DOJ mourns ‘sudden’ death of Cavite prosecutor known as graftbuster
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MANILA, Philippines—The Department of Justice is mourning over the “untimely demise” of Cavite Provincial Prosecutor Emmanuel Velasco, whom Justice Secretary Leila de Lima described as “one of the standout members of our National Prosecution Service.”
Velasco, son of former Interior Secretary, Cavite Gov. and National Bureau of Investigation (NBI) Director Epimaco Velasco, died on Monday after suffering a heart attack. He was 54.
“He was a passionate and tenacious type of prosecutor … and we are really saddened by his death,” De Lima told reporters.
She said she had recently tasked Velasco to look into the controversy involving NBI agents who were arrested by Cavite police near the compound of Sen. Ramon Revilla Jr. in Bacoor City in Cavite.
“It was too early [for him] to leave this world,” said De Lima, who was to attend his wake Monday night at the family residence in Tanza, Cavite.
As Cavite provincial prosecutor, Velasco made a reputation as an intrepid litigator for handling high-profile cases that ended with convictions.
Among his more celebrated cases was the 2009 conviction of former Batangas Gov. Antonio Leviste for the murder of Leviste’s aide Rafael de las Alas.
“He was a very strict boss but he loved to joke around when outside of work,” said 2nd Assistant Provincial Prosecutor Rosa Elmina Villarin who had worked with Velasco for six years.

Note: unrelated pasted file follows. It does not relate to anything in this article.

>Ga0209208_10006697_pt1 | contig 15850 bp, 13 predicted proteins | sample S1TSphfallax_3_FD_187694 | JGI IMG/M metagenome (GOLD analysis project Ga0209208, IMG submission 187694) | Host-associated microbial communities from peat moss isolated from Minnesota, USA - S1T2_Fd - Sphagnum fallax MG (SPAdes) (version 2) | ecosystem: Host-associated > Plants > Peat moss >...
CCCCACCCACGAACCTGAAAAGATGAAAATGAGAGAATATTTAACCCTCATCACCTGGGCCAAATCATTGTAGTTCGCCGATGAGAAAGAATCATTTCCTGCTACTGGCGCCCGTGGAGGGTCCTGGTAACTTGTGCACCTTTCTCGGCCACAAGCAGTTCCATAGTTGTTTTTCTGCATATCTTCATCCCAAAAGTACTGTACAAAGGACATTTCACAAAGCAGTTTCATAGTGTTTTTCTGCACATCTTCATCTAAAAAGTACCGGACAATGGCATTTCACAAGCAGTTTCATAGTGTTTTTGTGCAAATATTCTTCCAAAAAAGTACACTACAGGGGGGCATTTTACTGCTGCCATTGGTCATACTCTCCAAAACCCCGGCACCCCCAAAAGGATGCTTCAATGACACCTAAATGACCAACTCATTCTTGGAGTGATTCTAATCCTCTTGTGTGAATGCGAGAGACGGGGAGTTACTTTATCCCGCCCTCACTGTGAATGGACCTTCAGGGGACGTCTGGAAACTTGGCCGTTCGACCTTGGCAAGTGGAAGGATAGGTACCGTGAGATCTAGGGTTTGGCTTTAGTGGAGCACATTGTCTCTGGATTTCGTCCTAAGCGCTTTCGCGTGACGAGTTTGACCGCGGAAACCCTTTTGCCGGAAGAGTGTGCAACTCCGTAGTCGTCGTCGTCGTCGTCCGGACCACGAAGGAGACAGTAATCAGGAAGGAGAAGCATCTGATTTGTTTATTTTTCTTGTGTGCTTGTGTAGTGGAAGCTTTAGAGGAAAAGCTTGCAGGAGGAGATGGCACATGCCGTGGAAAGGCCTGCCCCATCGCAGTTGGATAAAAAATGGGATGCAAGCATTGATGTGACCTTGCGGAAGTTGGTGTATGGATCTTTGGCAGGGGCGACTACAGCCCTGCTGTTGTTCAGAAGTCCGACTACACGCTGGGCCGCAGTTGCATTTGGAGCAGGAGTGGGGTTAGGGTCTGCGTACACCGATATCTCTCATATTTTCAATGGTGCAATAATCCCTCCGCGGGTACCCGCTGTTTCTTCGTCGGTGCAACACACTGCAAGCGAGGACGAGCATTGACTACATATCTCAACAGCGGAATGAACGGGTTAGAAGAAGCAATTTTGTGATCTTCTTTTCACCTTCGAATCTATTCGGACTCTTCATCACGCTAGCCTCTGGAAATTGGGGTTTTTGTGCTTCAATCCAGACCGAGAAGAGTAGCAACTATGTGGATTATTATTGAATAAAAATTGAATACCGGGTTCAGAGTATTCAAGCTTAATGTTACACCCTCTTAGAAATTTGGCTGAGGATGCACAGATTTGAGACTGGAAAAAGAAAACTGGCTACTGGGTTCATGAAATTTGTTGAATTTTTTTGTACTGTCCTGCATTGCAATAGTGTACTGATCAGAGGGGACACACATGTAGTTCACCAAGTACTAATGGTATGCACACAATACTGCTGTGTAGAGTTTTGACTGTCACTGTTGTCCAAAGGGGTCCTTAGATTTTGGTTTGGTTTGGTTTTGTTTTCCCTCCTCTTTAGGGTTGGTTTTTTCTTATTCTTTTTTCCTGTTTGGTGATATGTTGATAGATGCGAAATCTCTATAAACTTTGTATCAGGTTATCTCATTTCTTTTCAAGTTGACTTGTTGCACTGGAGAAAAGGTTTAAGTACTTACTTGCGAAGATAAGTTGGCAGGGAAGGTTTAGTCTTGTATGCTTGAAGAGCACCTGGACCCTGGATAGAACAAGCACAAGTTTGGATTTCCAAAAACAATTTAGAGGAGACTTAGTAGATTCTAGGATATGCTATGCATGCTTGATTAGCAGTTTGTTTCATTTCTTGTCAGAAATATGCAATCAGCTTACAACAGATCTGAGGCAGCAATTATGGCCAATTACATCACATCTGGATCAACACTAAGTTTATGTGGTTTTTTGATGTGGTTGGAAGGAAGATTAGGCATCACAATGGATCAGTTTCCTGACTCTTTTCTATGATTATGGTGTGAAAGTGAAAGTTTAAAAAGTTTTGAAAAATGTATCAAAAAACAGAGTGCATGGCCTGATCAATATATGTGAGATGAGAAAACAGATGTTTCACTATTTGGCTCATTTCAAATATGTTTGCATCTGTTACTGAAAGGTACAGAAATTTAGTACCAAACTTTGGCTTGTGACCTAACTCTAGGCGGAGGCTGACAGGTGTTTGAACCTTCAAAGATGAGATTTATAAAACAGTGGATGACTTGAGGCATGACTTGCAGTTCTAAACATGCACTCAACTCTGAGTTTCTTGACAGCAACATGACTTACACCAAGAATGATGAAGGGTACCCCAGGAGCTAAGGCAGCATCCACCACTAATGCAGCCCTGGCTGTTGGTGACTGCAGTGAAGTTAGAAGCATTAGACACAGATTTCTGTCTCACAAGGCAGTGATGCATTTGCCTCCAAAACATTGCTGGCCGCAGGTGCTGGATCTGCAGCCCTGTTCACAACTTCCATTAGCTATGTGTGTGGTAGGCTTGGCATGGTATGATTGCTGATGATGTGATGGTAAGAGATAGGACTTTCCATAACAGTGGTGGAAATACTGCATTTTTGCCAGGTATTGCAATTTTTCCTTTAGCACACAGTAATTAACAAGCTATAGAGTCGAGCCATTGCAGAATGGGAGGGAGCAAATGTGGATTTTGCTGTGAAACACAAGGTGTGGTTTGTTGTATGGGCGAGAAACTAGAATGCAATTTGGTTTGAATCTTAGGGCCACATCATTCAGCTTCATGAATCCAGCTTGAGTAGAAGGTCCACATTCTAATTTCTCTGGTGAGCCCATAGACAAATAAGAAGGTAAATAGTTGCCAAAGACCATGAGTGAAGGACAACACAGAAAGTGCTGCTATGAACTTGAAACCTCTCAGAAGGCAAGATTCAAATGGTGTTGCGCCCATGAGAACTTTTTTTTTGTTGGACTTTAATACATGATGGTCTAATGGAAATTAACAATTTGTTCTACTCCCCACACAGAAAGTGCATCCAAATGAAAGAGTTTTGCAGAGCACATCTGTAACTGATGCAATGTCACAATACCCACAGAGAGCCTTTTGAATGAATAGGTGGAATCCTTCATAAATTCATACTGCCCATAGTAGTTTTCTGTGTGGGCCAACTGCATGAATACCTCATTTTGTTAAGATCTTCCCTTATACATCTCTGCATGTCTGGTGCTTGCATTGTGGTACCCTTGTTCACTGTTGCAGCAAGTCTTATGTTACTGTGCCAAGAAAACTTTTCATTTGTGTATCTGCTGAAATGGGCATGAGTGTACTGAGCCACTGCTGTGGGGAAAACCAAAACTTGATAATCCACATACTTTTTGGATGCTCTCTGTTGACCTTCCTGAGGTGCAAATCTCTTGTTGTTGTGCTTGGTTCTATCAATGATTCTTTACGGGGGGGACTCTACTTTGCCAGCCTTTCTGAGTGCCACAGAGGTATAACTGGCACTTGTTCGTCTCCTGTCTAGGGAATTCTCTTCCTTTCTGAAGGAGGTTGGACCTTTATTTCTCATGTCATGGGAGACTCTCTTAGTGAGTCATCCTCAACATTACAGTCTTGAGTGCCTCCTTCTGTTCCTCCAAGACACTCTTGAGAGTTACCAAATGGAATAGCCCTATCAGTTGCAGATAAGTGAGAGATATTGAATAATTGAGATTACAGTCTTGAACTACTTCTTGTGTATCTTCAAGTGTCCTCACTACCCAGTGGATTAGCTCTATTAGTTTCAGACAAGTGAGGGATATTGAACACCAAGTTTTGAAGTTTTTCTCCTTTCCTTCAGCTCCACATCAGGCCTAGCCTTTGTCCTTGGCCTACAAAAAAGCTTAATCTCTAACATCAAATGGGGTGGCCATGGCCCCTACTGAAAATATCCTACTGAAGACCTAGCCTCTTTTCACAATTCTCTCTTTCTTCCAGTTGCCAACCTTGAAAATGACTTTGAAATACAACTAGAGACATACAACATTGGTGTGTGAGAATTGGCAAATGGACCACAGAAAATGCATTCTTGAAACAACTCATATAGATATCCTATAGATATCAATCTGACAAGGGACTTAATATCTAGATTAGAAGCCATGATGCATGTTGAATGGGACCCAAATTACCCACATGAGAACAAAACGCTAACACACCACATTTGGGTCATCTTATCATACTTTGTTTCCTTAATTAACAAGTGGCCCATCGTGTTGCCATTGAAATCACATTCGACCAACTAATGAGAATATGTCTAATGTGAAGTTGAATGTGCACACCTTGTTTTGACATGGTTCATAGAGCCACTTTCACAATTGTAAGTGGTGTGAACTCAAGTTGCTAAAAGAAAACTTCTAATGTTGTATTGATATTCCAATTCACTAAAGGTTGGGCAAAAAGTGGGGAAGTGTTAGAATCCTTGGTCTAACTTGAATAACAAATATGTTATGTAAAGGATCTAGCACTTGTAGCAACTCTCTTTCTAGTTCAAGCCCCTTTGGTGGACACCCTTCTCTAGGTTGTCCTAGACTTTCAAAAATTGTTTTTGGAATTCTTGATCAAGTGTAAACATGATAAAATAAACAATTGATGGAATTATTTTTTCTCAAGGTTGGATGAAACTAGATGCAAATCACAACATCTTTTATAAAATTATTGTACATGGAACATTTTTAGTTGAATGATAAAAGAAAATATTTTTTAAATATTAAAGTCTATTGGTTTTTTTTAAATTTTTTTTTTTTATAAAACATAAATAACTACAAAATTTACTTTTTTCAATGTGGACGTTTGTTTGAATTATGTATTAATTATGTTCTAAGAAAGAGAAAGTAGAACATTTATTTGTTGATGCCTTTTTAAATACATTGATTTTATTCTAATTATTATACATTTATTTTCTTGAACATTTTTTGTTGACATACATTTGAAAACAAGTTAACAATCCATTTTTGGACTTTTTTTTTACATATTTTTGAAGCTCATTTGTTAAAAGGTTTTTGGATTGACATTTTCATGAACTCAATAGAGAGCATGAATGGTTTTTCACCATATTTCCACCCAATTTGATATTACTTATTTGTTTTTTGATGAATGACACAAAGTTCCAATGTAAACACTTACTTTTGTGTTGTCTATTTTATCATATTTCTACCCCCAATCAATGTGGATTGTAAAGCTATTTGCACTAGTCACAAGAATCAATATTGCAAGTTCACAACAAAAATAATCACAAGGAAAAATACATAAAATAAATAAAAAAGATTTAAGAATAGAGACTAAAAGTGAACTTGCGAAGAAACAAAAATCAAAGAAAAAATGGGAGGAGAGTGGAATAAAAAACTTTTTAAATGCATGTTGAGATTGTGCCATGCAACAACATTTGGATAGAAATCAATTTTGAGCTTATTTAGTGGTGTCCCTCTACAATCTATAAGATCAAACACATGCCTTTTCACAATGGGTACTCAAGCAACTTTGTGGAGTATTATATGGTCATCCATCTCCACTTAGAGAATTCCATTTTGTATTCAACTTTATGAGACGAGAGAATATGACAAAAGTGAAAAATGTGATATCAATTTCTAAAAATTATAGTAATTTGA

No to bribes
She said Velasco earned his credibility among state prosecutors when he once turned down a half-million-peso bribe. “People came to know him as the graftbuster,” she said.
Velasco, a former reporter for Malaya, died after suffering a heart attack at around 3 a.m. on Monday. His family and coworkers, who saw him only last week easing election day tensions between the Cavite police and NBI agents at the residential compound of Revilla, were surprised by his sudden death.
‘He was very much OK’
“I was surprised because he seemed very much OK. He joked around and was very happy when we proclaimed the winning candidates last week,” said Cavite Commission on Elections Supervisor Arnulfo Pioquinto, who was with Velasco during the canvassing of the votes.
Velasco obtained both his Bachelor of Laws and Bachelor of Arts major in Economics degrees from the University of Santo Tomas (UST). He had a Master in National Security Administration degree from the National Defense College of the Philippines and a Master of Laws degree from the UST Graduate School, where he graduated magna cum laude.
Velasco was a senior state prosecutor when he took part in the investigation of missing activist Jonas Burgos.
He was also a member of the state panel that filed rebellion charges against now Sen. Antonio Trillanes and other Magdalo mutineers for the 2007 Peninsula Manila standoff.
Velasco was appointed Cavite prosecutor in 2007. Cavite 1st Assistant Provincial Prosecutor Onofre Maranan will take over the post until the Department of Justice shall have appointed a new prosecutor for Cavite.
He is survived by his wife and two sons. His remains lie at the family residence in Barangay (village) Bucal, Tanza, Cavite. The elder Velasco is now 78 and also stays at the family residence.
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